Peeking over the expat edge: what’s next?

Barrow_MilepostFor many, counting down the days on the calendar in the run up to your next holiday or even the next big night out is something that fills you with a sense of excitement. For me, however, it fills me only the distinct feeling of unease.

While on the one hand it is a countdown to my two year anniversary in Madrid, the city I moved to almost immediately after finishing university, it is also quite possibly a slow march to the end of my time here.

My internship will be up soon, and as I sit at my desk pondering my next move with the lyrics to the Wave Pictures’ “We Can Never Go Home Again” floating around the office, I start to ask myself how true that sentiment really is for myself and my fellow expats.

Home and away

It may sound strange, insulting even, to those who haven’t spent a portion of their life abroad – what is so wrong with “home”? And the answer is absolutely nothing; but no matter the quality of velvet, sometimes the hand just doesn’t fit the glove.

This is a common affliction among expats. I recently spoke with many of you in a bid to untangle the path that still lies knotted before me, and for whatever reason a sensation that the “homeland is no longer home” was expressed by many travellers.

Life abroad can pan out sweet

While we are away something at home changes. Or perhaps something within ourselves changes. Either way it is a subtle transformation, yet one profound enough to leave us feeling like outsiders when we return, homesick for our foreign land.

city-people-woman-streetAnd the more time we spend abroad the deeper our roots become. A simple trip to the corner shop becomes a catch-up with your friend behind the till, ending with a gift of bread and sugary chuches; a night at the local bar begins with dos besos and comes to an end with a couple of free rounds after the bill is paid. You spend time developing your life and you become unsure if you’ll ever be ready to give it up, a feeling made stronger by your sense of accomplishment at having achieved this abroad.

Growing up expatriated

Aside from my passport, there is little to suggest that I am from Edinburgh. At the age of 23, I have spent ten and a half years of my life abroad, with the remaining years scattered across the map of Scotland, my accent having become my biggest traitor.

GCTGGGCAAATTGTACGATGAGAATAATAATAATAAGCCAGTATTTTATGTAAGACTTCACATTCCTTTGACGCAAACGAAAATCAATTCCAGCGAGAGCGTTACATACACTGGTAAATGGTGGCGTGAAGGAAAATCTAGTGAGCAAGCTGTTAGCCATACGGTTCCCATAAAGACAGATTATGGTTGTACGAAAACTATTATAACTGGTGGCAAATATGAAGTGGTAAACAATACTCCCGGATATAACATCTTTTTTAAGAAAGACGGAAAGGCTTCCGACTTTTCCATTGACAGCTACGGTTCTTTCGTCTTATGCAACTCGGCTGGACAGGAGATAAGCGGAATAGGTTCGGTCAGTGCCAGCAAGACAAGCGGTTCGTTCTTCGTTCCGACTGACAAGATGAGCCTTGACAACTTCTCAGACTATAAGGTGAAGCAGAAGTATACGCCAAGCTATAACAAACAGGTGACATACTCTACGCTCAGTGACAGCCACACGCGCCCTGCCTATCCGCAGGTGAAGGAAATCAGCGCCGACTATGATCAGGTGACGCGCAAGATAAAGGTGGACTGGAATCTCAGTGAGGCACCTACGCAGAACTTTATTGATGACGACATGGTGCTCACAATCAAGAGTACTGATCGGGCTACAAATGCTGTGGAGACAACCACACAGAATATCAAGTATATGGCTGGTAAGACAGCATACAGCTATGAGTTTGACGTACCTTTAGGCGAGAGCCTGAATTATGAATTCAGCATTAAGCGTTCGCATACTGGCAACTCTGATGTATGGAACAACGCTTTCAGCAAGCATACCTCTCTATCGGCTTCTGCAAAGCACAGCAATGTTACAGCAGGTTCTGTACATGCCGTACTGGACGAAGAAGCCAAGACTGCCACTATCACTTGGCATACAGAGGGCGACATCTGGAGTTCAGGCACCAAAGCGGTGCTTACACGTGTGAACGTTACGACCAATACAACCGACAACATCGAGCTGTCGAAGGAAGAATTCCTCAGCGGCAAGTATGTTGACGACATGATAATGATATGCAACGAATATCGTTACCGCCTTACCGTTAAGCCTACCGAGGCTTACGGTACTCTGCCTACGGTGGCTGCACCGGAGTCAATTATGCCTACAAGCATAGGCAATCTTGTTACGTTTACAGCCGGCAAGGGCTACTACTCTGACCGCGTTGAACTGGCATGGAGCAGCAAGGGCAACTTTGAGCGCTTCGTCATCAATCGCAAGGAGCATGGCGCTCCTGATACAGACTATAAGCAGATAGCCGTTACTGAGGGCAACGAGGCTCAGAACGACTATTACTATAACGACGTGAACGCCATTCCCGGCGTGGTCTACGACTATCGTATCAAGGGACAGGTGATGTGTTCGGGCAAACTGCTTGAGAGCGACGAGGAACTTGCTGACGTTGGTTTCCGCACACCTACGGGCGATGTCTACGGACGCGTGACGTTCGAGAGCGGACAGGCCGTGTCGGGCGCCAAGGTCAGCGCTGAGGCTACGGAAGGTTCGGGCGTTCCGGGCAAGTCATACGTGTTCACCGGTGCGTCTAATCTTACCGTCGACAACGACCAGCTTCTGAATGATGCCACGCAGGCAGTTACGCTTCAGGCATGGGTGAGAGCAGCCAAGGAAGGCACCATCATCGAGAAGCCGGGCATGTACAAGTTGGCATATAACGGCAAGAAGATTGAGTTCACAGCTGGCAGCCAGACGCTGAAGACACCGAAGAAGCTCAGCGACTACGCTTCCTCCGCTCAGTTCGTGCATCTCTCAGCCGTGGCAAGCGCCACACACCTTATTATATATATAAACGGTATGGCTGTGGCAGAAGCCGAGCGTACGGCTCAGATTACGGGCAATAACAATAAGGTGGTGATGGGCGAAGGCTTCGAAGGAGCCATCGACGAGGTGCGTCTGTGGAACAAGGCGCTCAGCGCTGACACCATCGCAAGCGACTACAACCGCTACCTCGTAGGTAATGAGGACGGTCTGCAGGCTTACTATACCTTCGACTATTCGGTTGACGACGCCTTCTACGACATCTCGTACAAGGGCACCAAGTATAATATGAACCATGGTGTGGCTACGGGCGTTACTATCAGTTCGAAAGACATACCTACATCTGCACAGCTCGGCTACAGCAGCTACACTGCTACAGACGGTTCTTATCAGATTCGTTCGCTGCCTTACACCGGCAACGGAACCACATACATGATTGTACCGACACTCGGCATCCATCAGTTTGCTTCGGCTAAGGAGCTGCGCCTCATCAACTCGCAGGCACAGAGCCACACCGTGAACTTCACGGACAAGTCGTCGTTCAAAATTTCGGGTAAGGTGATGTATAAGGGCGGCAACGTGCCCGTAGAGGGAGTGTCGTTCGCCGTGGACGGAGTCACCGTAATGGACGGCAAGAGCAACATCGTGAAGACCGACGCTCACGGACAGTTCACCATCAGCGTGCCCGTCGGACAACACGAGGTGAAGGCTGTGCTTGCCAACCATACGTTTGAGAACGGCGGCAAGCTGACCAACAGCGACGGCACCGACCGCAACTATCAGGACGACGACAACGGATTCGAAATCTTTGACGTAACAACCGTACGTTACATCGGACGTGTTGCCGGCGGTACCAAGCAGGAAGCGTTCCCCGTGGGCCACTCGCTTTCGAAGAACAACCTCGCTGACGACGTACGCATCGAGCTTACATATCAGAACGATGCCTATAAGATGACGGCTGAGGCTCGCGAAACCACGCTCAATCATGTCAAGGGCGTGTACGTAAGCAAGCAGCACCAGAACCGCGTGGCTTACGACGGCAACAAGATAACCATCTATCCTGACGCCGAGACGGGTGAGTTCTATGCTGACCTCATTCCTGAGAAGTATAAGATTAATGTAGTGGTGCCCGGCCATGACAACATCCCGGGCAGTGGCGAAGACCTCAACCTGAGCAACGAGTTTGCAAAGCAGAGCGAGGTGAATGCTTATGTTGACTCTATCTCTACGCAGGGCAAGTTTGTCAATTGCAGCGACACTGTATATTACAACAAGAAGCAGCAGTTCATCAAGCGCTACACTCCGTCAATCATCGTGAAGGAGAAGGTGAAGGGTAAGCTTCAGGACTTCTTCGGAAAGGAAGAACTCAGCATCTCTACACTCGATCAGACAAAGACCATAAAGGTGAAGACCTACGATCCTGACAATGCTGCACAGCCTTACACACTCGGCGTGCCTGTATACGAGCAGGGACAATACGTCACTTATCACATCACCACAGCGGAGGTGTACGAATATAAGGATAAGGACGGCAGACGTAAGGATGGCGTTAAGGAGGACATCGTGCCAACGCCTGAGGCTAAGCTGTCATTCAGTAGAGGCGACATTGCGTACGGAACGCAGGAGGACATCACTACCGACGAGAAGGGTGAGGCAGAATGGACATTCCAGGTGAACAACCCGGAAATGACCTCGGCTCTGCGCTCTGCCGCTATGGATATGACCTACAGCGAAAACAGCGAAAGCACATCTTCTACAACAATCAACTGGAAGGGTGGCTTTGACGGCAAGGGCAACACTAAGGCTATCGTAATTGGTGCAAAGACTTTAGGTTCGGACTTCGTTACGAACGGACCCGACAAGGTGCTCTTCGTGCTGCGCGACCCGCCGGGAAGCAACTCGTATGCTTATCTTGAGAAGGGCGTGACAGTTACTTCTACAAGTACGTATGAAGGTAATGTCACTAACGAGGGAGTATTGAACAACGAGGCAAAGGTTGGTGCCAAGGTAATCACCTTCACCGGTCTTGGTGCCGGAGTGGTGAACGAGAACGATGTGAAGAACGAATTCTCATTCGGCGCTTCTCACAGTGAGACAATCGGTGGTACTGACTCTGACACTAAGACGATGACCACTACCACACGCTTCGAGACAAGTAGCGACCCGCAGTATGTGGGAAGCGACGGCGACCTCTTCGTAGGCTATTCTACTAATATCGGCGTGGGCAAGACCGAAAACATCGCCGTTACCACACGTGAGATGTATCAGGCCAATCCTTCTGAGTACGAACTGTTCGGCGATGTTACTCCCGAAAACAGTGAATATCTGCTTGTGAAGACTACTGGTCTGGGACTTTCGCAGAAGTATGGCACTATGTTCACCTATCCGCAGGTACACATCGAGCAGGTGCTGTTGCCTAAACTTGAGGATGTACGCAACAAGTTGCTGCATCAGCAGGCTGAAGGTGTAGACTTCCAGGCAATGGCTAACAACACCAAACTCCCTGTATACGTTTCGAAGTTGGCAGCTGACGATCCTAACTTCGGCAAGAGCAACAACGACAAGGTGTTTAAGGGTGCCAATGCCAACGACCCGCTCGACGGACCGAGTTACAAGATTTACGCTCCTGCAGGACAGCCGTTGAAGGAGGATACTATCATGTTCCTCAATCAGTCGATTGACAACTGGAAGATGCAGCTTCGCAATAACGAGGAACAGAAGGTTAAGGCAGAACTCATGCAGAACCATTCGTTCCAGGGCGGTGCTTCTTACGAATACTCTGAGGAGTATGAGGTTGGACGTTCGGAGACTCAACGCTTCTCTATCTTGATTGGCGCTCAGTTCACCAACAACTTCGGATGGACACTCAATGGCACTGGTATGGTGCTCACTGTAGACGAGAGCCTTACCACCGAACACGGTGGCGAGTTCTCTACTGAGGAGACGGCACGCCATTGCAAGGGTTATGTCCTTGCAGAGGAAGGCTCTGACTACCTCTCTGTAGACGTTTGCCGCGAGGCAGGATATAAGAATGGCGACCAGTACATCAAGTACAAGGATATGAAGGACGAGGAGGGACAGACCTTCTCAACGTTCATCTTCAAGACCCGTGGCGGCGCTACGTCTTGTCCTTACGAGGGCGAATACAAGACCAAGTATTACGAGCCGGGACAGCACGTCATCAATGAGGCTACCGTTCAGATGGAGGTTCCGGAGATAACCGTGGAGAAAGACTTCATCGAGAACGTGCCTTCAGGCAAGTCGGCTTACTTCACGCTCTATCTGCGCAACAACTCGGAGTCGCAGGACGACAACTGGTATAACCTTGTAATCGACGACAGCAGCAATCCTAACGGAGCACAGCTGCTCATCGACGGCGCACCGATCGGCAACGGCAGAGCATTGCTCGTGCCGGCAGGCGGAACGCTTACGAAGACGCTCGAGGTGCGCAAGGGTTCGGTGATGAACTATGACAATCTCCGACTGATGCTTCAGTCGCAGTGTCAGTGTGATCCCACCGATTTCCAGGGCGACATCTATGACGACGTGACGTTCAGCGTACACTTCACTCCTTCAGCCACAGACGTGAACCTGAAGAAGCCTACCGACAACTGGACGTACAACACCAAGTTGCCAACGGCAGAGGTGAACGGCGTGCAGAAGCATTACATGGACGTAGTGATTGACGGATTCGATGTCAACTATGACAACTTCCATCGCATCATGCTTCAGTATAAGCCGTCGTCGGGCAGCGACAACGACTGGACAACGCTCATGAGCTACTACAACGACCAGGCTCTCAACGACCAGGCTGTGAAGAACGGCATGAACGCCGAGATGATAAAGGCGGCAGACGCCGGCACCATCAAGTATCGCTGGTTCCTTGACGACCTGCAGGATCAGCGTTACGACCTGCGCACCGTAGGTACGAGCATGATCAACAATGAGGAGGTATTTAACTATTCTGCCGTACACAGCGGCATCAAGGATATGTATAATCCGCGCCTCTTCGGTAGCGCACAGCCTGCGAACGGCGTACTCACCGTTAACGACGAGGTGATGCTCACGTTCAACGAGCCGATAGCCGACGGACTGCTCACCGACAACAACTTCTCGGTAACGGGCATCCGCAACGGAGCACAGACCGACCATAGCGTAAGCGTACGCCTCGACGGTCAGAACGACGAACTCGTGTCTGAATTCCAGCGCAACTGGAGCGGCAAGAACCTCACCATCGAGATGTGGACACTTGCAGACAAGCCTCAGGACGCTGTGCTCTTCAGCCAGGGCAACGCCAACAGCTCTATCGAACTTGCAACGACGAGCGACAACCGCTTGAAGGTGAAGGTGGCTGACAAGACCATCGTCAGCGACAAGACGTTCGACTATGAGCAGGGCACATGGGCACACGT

As I have mentioned before, the blame for this nomadic upbringing lies squarely at my mother’s door, her work taking us from Georgetown, Guyana to Georgetown, DC. I became used to my trips back to Scotland only occurring during the holidays, perhaps weakening the association between country and home.

You’ll have to find out for yourself

Quite truthfully, I don’t know why I can’t go home. Perhaps it’s a fear of admitting defeat, a feeling that I couldn’t succeed and tough it out abroad without my family for the first time. Or maybe it’s panic that the adventure might be over, my path from here on in leading me not across the world but merely across town.

fork in the roadI don’t have the answer we’re all looking for, and even if I did it probably wouldn’t be yours. Do what makes you happy until it no longer does, and then find something, or somewhere, else.

Oh, and I don’t really blame you, mum – in fact I thank you for opening my eyes to the world from such a young age, and allowing me to realise that there is more to it than the town you are first introduced to. Just don’t complain if you only see me a couple of times a year.

While this is my story, we all have a different one to tell. What’s yours?

[Images: Andrei, Pexels, P.L. Chadwick]

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Jamie Thompson says:

It’s a good way to be.

Jamie Thompson says:

Thanks very much! It might be hard, but take the leap somewhere!